This article is a step-by-step narrative explaining the technique for adding a beaded netting fringe to almost anything! Add a splash of color or "dress up" items such as clothes, knickknacks, elements of home dÃ©cor, or gifts â€“ all you need is a needle, thread, seed beads and complimentary accent beads!
We all have things around the house than could use a little pizzazz. With some thread, seed beads, and complimentary accent beads, you can add your own flair to anything from candlestick holders to tablecloths to window treatments! For this article, I’m using a scarf as my example, although the technique can be easily adapted to almost anything.
This green scarf is one of two kits I purchased back in October 2009. I was enrolled in a class at the Innovative Beads Expo in Edison, NJ, taught by Bead My Love's Meg Fillmore to learn how to do this. The other was a black velvet scarf that was given to my mother as a Christmas gift that year. This one was the one I started in class, and it is currently sitting on top of the Photo-in-a-Box I have set up on a folding card table in the back corner of my office/studio.
Luckily for me, I was the only person enrolled in Meg's class that day, so I received personal attention ALL DAY. Needless to say, I learned a lot...possibly more than I would have in a group setting. ;) The kit included a silk scarf, hand sewed by Meg's mother and business partner Moggie Moyer, as well as the materials required to add the fringe. That day, I learned to how create the beaded fringe. The same process is also used to create the beaded netting adorning the Bead Society of New Jersey's Bottles of Hope for cancer patients, and I’ve also seen it on beaded glass ornaments.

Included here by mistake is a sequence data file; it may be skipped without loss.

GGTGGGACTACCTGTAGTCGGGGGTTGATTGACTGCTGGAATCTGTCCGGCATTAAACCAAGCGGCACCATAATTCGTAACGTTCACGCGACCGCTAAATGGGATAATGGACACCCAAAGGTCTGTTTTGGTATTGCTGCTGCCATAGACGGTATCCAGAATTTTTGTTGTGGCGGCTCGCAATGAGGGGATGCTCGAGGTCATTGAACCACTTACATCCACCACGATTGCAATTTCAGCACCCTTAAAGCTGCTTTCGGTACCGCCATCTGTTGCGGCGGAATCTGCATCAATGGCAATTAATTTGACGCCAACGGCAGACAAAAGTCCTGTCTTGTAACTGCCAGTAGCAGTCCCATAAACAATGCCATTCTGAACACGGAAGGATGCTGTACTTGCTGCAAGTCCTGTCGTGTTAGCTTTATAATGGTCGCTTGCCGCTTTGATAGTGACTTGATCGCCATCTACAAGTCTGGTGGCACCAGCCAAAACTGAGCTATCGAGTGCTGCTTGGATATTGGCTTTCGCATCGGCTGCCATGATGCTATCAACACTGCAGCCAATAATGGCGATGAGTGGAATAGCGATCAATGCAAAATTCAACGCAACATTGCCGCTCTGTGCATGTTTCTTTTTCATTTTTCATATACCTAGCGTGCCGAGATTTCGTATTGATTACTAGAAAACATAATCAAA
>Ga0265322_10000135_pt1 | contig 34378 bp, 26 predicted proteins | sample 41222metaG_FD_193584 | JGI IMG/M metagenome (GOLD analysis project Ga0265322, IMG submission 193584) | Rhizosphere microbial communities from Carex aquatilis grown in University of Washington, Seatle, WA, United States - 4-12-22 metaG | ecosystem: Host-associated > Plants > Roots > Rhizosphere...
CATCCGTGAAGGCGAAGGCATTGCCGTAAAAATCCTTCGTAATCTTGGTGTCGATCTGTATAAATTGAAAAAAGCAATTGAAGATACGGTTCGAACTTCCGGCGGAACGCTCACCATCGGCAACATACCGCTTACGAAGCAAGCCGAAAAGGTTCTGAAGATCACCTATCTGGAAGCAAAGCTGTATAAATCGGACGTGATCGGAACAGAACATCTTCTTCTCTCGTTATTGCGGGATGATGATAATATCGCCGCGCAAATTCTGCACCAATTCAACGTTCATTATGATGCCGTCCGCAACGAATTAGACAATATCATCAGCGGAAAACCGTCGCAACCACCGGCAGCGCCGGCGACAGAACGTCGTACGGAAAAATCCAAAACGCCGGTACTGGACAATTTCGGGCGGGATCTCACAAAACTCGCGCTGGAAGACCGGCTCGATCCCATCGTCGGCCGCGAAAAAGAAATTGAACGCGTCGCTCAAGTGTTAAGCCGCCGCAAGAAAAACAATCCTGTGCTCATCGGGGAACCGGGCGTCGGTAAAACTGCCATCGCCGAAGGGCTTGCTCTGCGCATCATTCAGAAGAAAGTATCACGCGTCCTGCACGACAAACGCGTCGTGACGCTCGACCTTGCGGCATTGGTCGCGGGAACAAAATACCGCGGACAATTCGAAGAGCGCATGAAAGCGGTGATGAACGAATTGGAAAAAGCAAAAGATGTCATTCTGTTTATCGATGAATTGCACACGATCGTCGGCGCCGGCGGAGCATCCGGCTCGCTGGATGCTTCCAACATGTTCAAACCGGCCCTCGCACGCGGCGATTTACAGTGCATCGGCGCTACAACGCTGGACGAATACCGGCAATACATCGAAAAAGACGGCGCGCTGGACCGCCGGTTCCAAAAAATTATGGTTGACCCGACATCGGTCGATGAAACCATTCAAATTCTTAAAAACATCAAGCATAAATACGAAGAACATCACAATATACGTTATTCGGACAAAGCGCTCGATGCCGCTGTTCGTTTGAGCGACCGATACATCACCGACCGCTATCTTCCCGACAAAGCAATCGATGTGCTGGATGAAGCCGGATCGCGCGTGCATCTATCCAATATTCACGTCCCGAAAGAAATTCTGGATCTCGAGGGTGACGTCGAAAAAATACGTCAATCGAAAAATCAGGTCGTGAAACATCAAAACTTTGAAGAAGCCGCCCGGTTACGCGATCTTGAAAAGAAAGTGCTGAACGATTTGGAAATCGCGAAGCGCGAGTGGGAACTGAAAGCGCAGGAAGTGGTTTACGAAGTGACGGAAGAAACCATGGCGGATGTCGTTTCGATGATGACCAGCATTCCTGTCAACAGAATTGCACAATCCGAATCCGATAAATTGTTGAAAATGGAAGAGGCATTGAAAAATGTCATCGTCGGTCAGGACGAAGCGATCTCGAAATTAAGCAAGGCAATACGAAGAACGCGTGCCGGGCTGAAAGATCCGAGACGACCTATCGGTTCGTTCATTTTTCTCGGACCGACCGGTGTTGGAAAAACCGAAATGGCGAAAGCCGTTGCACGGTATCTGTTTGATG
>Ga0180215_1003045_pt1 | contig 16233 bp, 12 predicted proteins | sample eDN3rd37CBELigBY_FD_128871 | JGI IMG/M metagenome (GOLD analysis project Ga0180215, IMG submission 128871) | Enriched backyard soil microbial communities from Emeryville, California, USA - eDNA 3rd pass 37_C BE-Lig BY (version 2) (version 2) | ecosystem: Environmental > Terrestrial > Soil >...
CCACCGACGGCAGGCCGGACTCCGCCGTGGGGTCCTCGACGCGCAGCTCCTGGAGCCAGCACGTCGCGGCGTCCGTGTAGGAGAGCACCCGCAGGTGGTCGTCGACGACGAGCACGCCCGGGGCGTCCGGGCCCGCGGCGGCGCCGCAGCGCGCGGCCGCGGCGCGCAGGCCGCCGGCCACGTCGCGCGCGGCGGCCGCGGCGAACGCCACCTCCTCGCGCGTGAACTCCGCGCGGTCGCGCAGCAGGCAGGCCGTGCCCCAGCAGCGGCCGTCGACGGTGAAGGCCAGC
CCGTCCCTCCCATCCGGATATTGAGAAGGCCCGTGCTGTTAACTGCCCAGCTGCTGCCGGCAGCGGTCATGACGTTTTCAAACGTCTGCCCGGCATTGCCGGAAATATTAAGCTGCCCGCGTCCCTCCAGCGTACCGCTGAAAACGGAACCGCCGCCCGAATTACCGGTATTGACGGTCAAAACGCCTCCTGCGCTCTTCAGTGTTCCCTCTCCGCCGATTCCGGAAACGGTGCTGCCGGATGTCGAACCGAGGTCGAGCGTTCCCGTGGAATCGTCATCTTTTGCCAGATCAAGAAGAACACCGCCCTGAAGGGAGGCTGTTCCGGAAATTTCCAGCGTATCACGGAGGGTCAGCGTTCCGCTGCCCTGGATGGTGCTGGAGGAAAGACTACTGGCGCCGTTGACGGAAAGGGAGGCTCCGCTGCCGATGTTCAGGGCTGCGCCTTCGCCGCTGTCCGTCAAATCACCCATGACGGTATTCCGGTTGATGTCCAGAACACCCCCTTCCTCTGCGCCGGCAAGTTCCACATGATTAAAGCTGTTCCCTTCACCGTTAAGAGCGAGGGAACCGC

It's really pretty simple, although the explanation will probably confuse you without looking at the above close-up picture. The hardest part is keeping the spacing equidistant when placing the initial row of seed beads across the edge of the scarf. This is necessary so that the finished product looks neat and even. Also, the number of seed beads placed on the edge must be equally divisible by the number of desired rows in the fringe. For example, if you want five equally distant seed beads between each row, you will have to space the beads so that there is a total number divisible by five along the edge, and also so that they cover the entire edge of the scarf evenly. Once the initial row across is set, you start adding sets of seed beads -- we used five, but that may vary depending on the design and the size of the beads -- separated by one larger accent bead vertically until you’ve reach the desired fringe length. To end the first row and alternating rows thereafter, add one more accent bead and three seed beads to the thread. Pull the thread back up through the accent bead, but NOT through the last three seed beads. This will create a triangle of seed beads at the end, stopped by the accent bead. Add another set of seed beads and an accent bead, creating the second row upward out of the bottom accent bead. The next set of seed beads is joined to the first row by going through that row's accent bead instead of adding a new one. Add another set of seed beads, an accent bead, and more seed beads. Connect these to the third accent bead from the bottom of the first row. Keep going upward, alternating between adding an accent bead to the second row and going through the first row's accent bead. Once you reach the top, count the number of initial beads desired to keep the spacing even, and pull the thread through that bead. This creates a triangle at the top of the fringe. Start the third vertical row from that same bead, continuing down vertically until you reach the first accent bead of the second row. Connect the two strands, and continue with another set of seed beads and an accent bead, which will eventually connect to the fourth row. The diamond pattern is created by attaching neighboring rows at alternating accent beads. To finish the third row and alternating rows to follow, add another set of seed beads followed by an accent bead, a focal bead, another accent bead, and three more seed beads. Again, pull the thread up through the accent and focal beads, which create the trio at the end of the dangle, and continue back up to the scarf. Rinse and repeat until you've finished! ;)